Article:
More often though, we went from our day jobs of report writing on human rights violations to our evening past-times of wandering the mall and drinking milkshakes, and our nighttime pastimes of Skyping people far away and pretending to be better than we really were.

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Eight years later I live in Tel Aviv – the Mecca of my queer friends who left the countries either side of here and neon in its own self-mythologies – and Amman is two short bus rides away, give or take any trouble at the border. The man who gave me the book lives far away. Amman’s complexity shows more now – would even if these last years hadn’t beaten from me the ability to ignore that which doesn’t fit with an arrogantly neat summation of a place or person – through the Syrian refugees who have since layered over the parts of the city the Iraqi refugees were pushed into, and the Palestinians before them.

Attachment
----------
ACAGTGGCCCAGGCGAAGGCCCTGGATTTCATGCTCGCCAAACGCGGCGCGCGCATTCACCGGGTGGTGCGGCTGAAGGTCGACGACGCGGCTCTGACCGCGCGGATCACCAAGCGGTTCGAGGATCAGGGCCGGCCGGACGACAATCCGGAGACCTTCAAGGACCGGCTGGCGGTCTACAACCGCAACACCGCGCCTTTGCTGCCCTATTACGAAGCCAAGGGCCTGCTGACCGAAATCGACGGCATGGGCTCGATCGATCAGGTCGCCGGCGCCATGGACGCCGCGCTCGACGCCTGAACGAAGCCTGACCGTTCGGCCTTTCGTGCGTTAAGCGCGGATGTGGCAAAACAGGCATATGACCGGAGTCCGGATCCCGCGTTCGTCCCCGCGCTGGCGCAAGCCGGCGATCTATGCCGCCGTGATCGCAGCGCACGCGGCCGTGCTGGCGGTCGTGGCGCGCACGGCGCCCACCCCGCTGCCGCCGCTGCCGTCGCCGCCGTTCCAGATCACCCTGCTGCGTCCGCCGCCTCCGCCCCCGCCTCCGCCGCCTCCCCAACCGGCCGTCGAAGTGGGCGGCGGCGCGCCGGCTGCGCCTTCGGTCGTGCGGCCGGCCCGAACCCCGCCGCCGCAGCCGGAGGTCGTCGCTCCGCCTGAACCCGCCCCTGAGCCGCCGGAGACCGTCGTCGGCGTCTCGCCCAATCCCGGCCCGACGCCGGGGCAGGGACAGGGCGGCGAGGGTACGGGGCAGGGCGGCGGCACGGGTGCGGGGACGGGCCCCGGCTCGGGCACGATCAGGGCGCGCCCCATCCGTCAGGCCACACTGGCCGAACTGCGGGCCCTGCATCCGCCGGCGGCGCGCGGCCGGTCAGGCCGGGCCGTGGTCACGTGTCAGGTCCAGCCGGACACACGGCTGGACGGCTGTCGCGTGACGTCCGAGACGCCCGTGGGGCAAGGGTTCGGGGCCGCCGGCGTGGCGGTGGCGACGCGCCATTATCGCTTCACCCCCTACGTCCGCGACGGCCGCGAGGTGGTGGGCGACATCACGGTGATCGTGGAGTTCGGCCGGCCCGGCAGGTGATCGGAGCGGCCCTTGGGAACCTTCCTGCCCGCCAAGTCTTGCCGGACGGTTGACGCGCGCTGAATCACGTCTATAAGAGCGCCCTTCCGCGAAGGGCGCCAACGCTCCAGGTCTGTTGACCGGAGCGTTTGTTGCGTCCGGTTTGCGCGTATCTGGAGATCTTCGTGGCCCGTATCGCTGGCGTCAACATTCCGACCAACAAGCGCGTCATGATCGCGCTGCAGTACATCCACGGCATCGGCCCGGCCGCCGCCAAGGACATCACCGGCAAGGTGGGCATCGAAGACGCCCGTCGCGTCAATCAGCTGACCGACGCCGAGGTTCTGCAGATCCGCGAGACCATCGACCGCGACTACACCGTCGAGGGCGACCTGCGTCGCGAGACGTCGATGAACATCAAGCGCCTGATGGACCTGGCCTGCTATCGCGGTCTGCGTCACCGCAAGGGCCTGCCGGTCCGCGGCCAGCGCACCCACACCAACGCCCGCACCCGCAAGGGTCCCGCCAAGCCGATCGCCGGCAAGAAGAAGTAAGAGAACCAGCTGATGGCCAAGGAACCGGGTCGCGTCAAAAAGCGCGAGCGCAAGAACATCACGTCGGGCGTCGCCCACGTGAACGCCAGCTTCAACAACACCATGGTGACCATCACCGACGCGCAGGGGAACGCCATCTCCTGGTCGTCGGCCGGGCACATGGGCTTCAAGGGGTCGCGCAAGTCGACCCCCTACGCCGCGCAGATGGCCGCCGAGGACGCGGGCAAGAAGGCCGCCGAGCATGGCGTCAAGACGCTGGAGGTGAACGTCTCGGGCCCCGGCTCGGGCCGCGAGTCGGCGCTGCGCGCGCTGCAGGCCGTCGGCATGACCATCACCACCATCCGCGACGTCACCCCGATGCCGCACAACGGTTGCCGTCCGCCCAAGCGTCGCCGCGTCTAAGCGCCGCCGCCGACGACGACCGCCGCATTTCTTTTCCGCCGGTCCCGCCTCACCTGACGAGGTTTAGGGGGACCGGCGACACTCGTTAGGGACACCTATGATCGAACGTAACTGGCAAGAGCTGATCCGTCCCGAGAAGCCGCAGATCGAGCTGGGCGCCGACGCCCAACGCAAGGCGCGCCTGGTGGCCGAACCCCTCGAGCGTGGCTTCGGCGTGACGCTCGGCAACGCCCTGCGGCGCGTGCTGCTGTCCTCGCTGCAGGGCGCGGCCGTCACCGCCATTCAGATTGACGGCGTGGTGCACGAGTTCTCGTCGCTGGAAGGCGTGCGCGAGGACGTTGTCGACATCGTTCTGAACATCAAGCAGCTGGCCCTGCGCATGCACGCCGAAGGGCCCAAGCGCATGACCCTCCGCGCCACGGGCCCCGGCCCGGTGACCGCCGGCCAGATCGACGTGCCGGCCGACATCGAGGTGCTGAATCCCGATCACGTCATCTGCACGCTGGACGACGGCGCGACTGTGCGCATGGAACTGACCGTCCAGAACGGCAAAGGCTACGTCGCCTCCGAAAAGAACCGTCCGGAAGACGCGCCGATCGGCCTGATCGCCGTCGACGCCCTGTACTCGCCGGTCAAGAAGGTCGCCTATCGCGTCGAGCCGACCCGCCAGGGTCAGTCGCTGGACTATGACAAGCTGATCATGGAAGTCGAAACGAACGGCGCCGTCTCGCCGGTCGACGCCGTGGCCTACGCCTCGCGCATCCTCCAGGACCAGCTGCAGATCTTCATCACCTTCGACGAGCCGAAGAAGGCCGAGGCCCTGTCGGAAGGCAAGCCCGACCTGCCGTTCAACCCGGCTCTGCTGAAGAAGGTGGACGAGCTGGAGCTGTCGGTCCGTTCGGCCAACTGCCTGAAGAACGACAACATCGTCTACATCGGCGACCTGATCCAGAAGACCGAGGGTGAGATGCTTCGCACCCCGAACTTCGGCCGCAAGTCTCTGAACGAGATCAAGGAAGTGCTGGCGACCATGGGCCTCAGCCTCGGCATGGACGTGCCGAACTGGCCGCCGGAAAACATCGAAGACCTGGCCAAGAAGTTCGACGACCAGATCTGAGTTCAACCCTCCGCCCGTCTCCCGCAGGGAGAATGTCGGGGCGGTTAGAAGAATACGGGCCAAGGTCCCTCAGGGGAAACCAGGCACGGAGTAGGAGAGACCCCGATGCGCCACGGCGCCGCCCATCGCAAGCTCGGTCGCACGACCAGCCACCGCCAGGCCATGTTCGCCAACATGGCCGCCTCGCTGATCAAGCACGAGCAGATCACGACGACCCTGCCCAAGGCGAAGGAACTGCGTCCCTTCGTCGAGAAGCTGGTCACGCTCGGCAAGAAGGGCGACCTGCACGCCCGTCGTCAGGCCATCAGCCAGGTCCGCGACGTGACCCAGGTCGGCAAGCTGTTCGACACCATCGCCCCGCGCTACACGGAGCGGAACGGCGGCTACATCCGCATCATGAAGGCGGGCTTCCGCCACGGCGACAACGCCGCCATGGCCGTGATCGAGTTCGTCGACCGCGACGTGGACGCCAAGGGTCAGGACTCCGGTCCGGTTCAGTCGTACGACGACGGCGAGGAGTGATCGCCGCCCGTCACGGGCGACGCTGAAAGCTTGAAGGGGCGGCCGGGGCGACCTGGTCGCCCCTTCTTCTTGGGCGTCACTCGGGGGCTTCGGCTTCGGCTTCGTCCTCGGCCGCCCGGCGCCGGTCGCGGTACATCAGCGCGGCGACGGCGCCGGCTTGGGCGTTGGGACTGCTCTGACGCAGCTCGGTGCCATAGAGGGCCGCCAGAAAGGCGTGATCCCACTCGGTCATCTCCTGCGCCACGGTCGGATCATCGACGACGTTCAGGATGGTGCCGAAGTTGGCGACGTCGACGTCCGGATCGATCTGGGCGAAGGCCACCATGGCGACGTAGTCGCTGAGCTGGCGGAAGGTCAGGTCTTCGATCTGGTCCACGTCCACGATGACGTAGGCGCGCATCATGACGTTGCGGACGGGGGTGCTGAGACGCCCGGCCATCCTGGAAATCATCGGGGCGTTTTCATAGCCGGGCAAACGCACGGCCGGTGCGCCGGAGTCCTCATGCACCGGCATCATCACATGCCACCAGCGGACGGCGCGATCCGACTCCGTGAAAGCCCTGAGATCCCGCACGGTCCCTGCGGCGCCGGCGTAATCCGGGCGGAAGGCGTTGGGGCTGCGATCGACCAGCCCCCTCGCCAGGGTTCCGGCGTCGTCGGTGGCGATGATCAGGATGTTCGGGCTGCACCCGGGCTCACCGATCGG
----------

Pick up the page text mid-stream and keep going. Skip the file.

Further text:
Still of all the horrors in all those reports and all those years and all the nightmares, there is a singular little cruelty in how we dismissed Amman so easily in our practice-run adulthoods. Even if, as they did in our stories, people just went to work and went to the mall and went home and lived their lives, that seems now to be something to hope for, a normality lost in the golden places nearby that we so aspired to be in and be like. Just be a place, like Amman, just be a person, like any other person. Much better that than a statue of Artemis, once revered and now with her face smashed in.

Heather McRobie is the senior contributor to This Recording. She is a writer living in Tel Aviv. You can find her twitter here and her tumblr here. You can find an archive of her writing on This Recording here.